Sheikh Ahmad Gumi says the easiest and safest way to end insecurity in the north is to negotiate peace with the bandits that have turned the region into a killing field.

Sheikh Ahmed Gumi, cleric and a major negotiator in the release of abducted students of Federal College of Forestry Mechanization, has said that the Federal Government’s shoot on sight order has been impeding negotiation to have the bandits lay down arms, even though he admitted that no ransom was paid for the release of the students.

The cleric said that the bandits were ready to negotiate. He said that there was not much encouragement especially with the shoot on sight order of the federal government.

He said, “If the government can improve on their stand, we can have a smooth negotiation. We have to bear a lot of their demands because we are dealing with people that are not formally educated.”

Gumi in a chat on Arise Television on Sunday said that no ransom was paid to the bandits for the release of the students. “As we are trying to negotiate with the leaders of the bandits, parents were impatient and their interference made the negotiating period longer because when we got to a particular point, a parent would call to say, ‘I am ready to pay’ so their inference caused a lot of delay. We don’t know what parents did but we followed a system that made it difficult for them to say, no. There was no ransom from our side but we don’t know what the parents did behind,” he said.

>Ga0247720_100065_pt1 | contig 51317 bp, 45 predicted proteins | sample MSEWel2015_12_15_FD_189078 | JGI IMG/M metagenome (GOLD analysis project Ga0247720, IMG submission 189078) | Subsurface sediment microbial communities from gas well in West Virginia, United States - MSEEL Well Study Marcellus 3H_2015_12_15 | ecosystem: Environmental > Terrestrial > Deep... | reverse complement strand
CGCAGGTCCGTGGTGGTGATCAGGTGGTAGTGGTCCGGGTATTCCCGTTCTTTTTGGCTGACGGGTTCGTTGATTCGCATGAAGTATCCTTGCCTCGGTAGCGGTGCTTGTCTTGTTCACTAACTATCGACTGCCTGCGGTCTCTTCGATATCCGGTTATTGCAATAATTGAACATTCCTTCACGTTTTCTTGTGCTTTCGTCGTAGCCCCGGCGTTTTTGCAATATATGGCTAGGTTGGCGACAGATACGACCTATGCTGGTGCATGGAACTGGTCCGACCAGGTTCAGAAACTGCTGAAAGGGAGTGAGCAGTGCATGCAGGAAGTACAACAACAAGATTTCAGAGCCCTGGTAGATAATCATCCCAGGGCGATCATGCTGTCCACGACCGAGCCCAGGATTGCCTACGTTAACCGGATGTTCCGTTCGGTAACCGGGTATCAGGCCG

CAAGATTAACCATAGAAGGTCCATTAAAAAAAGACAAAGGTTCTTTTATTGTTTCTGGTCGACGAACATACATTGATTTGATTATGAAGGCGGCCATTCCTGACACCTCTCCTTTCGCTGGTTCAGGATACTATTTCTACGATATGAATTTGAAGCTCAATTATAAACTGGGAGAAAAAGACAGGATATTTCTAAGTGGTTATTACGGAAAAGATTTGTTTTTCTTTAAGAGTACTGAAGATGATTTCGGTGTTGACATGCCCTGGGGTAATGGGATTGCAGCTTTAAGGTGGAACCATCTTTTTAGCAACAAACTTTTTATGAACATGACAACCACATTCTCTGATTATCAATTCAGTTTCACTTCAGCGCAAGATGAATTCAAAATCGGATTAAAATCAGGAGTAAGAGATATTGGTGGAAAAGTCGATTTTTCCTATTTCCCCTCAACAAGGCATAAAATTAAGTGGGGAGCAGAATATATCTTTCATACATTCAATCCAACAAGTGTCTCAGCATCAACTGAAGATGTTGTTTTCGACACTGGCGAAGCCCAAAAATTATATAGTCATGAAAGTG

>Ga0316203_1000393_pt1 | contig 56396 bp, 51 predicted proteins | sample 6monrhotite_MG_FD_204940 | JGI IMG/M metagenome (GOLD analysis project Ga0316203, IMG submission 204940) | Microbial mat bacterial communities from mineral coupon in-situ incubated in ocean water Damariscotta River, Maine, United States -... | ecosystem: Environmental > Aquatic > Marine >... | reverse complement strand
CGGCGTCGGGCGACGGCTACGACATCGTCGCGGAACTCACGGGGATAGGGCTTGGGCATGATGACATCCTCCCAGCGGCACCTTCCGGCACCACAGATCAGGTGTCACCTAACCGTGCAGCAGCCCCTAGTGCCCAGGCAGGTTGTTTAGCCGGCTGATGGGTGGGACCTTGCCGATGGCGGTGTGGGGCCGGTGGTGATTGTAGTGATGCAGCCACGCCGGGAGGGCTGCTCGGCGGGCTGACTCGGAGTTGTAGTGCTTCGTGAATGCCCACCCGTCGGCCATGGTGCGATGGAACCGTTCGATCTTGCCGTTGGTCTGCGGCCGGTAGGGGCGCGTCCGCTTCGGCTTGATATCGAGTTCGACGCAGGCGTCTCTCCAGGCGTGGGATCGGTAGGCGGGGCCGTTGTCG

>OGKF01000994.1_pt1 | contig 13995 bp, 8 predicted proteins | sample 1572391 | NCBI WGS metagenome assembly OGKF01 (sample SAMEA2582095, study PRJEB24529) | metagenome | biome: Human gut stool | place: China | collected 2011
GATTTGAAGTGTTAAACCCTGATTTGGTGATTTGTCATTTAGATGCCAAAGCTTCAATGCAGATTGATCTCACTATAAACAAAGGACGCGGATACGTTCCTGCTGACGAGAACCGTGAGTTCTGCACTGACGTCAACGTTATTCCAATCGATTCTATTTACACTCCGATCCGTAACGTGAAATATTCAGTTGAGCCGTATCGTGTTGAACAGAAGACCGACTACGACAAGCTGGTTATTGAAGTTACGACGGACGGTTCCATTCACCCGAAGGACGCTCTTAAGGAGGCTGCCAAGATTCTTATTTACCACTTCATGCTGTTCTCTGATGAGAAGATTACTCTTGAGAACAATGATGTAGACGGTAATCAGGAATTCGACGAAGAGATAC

He also said that there was no fatality except for a notorious bandit who tried to molest a lady, and was killed. “The only casualty in the fracas was a bandit. The bandits didn’t want to be seen as criminals but as negotiators,” Gumi said.

While urging the government to address the demands of the bandits, Gumi said, “When you bombard forests you kill women and children and the bandits are hardened. The best way is dialogue and engagements. The government should sit down with them to negotiate, talk about schools, health care, boreholes; these are the things they are asking of. They are also asking for amnesty whereby they would not be pursued by law after they have laid down their weapons. Proper engagements by the government through intermediaries that they trust, like traditional Fulani leaders, will end banditry.”

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